From the jungle to the cage: Pakistan’s culture of keeping exotic animals as pets
I have been fighting against the mistreatment of animals in Pakistan for years now. Alongside other animal activists, however small in number, I have been trying to promote kindness and empathy towards all animals, domestic and working.
However, what we activists did not anticipate was the sheer extent to which the sinister culture of keeping wild animals as pets in homes has become rooted in Pakistan. Lions, tigers, cheetahs, deers, bears, wolves, and more recently, giraffes can be found in various neighbourhoods in cities like Karachi, Lahore and Islamabad, among others. While this has been a cause for concern for decades, it appears that it has now become more prevalent.
Naturally, the growing abundance of these cases stems from the lack of laws and regulations which control such behaviour. While there are certain procedures regarding the importing of wild animals into Pakistan, there are seemingly no laws which dictate how these animals should be kept, where they should be kept, what their enclosures should be like, what food they need to be given and in what quantity. The laws which safeguard the rights of Pakistan’s local animals do not extend to animals that are imported.
The Wildlife Act of 2012 outlines certain procedures regarding the importing of wild animals and the kind of licenses and permits which must be acquired. But these measures are in desperate need of an update and reassessment. Summaiya Zaidi, an animal welfare activist and lawyer, states that,
“Sindh does have a specific law which regulates the import of exotic species which was passed in 2012. This law is based on the Convention on International Trade in Endangered Species of Wild Fauna and Flora (CITES) framework. One of the appendices of CITES states that lions are not allowed to be imported. But the Sindh High Court (SHC) order is only applicable in the province of Sindh and it is thus up to each of the provinces to come up with their own legislation in light of CITES.”
The bizarre thing about these “lion enthusiasts” is that all of them believe that keeping a lion as a pet is acceptable, saying that their animals are “happy” and “trained”. But the conditions under which these animals live are absolutely abhorrent. Most of these majestic creatures have had their claws removed, a practice which greatly reduces the animal’s chances of ever being released back into the wild.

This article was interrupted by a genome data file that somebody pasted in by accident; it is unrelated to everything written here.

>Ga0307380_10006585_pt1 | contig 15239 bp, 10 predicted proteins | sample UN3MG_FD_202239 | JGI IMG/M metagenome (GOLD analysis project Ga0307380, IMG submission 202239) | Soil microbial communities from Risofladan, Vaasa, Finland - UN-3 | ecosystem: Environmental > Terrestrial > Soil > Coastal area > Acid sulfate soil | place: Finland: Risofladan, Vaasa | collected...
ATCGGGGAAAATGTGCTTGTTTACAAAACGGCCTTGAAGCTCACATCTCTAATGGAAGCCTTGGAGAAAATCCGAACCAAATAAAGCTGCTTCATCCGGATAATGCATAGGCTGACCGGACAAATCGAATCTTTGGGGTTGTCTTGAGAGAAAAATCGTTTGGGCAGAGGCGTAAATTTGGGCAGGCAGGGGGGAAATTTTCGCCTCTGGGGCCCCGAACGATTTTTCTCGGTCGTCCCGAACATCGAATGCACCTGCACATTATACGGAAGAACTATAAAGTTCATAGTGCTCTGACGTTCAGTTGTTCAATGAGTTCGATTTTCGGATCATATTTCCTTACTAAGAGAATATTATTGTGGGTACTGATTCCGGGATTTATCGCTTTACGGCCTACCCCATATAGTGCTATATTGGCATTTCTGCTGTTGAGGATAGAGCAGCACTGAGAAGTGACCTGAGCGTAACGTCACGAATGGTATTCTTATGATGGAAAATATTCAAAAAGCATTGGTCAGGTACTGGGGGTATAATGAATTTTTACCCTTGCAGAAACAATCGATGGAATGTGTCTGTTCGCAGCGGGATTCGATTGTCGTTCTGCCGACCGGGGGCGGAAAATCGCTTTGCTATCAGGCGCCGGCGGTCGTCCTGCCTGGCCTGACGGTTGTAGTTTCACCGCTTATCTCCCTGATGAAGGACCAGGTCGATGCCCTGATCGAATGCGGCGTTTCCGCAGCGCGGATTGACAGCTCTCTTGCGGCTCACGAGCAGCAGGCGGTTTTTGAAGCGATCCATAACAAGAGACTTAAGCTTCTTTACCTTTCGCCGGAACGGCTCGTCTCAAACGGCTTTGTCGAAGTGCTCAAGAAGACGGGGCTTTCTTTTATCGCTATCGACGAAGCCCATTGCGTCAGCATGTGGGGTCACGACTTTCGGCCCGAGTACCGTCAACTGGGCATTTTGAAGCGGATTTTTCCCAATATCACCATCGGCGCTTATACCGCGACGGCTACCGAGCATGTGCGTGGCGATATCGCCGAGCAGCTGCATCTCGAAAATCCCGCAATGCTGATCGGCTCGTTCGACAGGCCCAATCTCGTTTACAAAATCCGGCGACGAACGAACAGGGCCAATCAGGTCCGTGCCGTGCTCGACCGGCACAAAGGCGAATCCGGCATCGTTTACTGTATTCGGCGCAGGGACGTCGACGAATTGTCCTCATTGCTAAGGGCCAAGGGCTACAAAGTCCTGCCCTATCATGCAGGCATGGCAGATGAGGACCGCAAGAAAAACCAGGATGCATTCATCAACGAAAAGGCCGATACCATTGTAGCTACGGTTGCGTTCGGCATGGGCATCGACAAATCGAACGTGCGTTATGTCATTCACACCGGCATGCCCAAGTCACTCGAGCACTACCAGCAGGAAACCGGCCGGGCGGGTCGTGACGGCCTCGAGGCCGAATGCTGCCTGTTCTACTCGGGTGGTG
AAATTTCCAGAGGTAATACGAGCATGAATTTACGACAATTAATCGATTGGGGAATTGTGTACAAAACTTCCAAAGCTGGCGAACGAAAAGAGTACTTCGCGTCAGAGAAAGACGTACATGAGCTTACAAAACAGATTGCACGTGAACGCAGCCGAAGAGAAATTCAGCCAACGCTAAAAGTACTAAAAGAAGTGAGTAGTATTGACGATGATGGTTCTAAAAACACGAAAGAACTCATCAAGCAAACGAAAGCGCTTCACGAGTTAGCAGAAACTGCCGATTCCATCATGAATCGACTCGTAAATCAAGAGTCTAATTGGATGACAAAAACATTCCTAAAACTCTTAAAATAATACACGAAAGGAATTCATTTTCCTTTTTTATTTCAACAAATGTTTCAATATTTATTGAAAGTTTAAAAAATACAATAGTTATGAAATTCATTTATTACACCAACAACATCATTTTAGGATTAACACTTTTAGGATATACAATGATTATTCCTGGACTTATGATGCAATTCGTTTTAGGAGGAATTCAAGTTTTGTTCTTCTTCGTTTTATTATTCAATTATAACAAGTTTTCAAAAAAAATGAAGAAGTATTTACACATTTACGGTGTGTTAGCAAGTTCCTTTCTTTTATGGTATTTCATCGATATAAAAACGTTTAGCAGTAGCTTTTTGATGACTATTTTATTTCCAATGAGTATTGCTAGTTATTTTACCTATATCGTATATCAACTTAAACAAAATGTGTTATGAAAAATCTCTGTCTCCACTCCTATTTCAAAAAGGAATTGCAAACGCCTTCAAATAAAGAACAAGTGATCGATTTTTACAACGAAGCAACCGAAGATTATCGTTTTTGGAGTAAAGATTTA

These creatures are then paraded about at festivals, in the back of cars, and at pet clinics. Often the owner will charge onlookers a few 1000 rupees to take a selfie with the animal. The selfie takers, excited about their interaction with a wild animal, don’t think for one second about what that animal is going through.
The fact that most of these lions are stolen from their mothers in South Africa and brought here as little cubs greatly damages their health and chances of survival. Most senior veterinarians argue that these lions suffer from brittle bones and multiple ailments which could have been prevented had they stayed under the care of their mothers. As a result, several of these cubs die quite young. Perhaps that is the only freedom they will ever know.
This problem is further exacerbated by the rise of lion breeders in Pakistan. Such individuals partake in lion farming and claim they can provide lion cubs for anyone within 48 hours of payment, while the alleged cost of procuring a cub in Pakistan is Rs1.4 million. It is deeply saddening to see that the lion, the king of the jungle, a creature that requires acres and acres of space has been reduced to a piece of entertainment for those in Pakistan who can afford it.
Pakistan’s lion breeders boast that their practice is helping ensure the survival of endangered creatures, but the truth of the matter is that such individuals are motivated solely by the money which can be made by undertaking such endeavours. If they truly wanted to protect these animals, they would let them stay in their natural environment, thousands of miles away from Pakistan.
Not only is the existing legal framework inadequate, it is also very easy to bypass it. I have been told that one only needs to cough up Rs10,000 to acquire a wildlife license from a designated office in Saddar, Karachi. Apparently, if you can furnish this sum, then you can “legally” keep a wild animal in your home. Inefficient laws and poor implementation makes it extraordinarily easy for people to circumnavigate the system.
A year ago, I was contacted by a girl who informed me that her neighbours had abandoned their pet wolf and that her family had taken the wolf in as their pet. After no response from the World Wildlife Foundation (WWF), it became apparent to me that there was virtually no legal recourse I could take in order to ensure that the animal was removed from captivity.
Evidently, Pakistan is in desperate need of laws which quell the importing of exotic animals and tackle this problem before it is further exacerbated.
All photos: Getty
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